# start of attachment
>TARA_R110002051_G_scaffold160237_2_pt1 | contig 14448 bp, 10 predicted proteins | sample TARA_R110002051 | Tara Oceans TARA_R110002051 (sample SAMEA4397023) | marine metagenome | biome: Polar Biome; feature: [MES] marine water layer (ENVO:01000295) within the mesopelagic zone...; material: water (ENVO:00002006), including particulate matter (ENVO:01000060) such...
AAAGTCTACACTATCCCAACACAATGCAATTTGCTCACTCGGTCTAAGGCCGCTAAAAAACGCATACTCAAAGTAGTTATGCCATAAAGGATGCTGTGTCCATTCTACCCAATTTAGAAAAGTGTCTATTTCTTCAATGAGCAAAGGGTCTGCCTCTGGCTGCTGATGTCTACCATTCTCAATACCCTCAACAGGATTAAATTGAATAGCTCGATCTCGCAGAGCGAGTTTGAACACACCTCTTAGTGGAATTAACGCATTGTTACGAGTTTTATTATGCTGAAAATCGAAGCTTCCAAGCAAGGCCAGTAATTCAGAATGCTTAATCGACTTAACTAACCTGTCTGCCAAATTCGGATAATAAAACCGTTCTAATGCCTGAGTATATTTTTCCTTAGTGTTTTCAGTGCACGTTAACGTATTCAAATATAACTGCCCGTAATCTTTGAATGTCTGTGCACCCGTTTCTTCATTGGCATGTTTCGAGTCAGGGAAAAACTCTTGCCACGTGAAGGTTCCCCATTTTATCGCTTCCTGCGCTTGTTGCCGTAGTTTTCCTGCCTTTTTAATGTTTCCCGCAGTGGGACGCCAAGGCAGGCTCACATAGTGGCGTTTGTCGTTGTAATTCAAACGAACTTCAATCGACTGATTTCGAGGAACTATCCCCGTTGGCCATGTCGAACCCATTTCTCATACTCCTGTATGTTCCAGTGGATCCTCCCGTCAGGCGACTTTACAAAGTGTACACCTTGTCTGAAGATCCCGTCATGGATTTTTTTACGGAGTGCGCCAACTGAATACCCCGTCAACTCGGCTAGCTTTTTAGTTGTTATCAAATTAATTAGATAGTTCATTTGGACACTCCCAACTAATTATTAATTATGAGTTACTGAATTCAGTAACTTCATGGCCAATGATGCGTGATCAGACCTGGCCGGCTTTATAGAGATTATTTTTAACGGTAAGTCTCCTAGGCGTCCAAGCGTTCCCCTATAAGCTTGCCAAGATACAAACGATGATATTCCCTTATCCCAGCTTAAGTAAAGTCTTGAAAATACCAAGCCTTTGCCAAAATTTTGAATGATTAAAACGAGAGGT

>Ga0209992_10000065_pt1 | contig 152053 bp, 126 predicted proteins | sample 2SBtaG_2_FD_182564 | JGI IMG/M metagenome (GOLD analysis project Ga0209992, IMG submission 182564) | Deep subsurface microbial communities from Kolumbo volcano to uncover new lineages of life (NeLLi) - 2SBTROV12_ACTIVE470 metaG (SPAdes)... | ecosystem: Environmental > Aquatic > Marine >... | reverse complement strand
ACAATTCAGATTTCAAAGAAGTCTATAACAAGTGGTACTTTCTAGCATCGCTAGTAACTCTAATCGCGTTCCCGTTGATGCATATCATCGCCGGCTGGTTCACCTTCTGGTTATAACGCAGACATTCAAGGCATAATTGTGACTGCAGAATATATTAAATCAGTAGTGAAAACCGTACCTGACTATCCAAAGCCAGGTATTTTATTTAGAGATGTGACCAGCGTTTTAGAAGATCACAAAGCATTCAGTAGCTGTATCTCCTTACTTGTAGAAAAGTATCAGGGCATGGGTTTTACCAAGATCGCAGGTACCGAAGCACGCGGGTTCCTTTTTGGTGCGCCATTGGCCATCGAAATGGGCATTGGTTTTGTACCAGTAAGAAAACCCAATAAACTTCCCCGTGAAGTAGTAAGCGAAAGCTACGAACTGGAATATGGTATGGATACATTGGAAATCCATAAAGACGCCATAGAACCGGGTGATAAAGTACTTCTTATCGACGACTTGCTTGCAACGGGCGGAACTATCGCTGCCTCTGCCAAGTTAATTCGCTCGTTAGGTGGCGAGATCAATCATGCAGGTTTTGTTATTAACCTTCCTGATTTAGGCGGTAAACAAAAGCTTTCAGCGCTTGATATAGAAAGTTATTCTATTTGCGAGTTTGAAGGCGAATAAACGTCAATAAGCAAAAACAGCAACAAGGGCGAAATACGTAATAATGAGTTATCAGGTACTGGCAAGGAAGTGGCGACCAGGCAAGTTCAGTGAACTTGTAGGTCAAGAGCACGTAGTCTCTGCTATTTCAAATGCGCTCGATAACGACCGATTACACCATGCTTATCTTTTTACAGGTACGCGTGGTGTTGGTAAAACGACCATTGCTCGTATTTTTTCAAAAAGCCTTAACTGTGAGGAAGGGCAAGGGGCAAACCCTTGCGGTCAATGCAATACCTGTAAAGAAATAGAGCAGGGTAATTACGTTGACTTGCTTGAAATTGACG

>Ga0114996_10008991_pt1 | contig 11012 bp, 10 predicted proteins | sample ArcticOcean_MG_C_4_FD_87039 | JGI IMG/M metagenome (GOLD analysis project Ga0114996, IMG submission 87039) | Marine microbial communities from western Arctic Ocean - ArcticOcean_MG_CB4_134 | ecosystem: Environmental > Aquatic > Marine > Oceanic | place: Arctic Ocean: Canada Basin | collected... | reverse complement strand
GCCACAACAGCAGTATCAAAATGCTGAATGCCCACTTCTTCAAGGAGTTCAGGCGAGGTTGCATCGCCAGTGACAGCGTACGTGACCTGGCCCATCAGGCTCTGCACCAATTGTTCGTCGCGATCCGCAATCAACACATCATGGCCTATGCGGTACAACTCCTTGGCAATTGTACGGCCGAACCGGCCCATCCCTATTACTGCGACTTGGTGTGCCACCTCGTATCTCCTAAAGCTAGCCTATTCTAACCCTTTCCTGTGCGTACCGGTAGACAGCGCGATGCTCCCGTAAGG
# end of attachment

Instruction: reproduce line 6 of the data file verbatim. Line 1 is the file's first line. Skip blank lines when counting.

GCCACAACAGCAGTATCAAAATGCTGAATGCCCACTTCTTCAAGGAGTTCAGGCGAGGTTGCATCGCCAGTGACAGCGTACGTGACCTGGCCCATCAGGCTCTGCACCAATTGTTCGTCGCGATCCGCAATCAACACATCATGGCCTATGCGGTACAACTCCTTGGCAATTGTACGGCCGAACCGGCCCATCCCTATTACTGCGACTTGGTGTGCCACCTCGTATCTCCTAAAGCTAGCCTATTCTAACCCTTTCCTGTGCGTACCGGTAGACAGCGCGATGCTCCCGTAAGG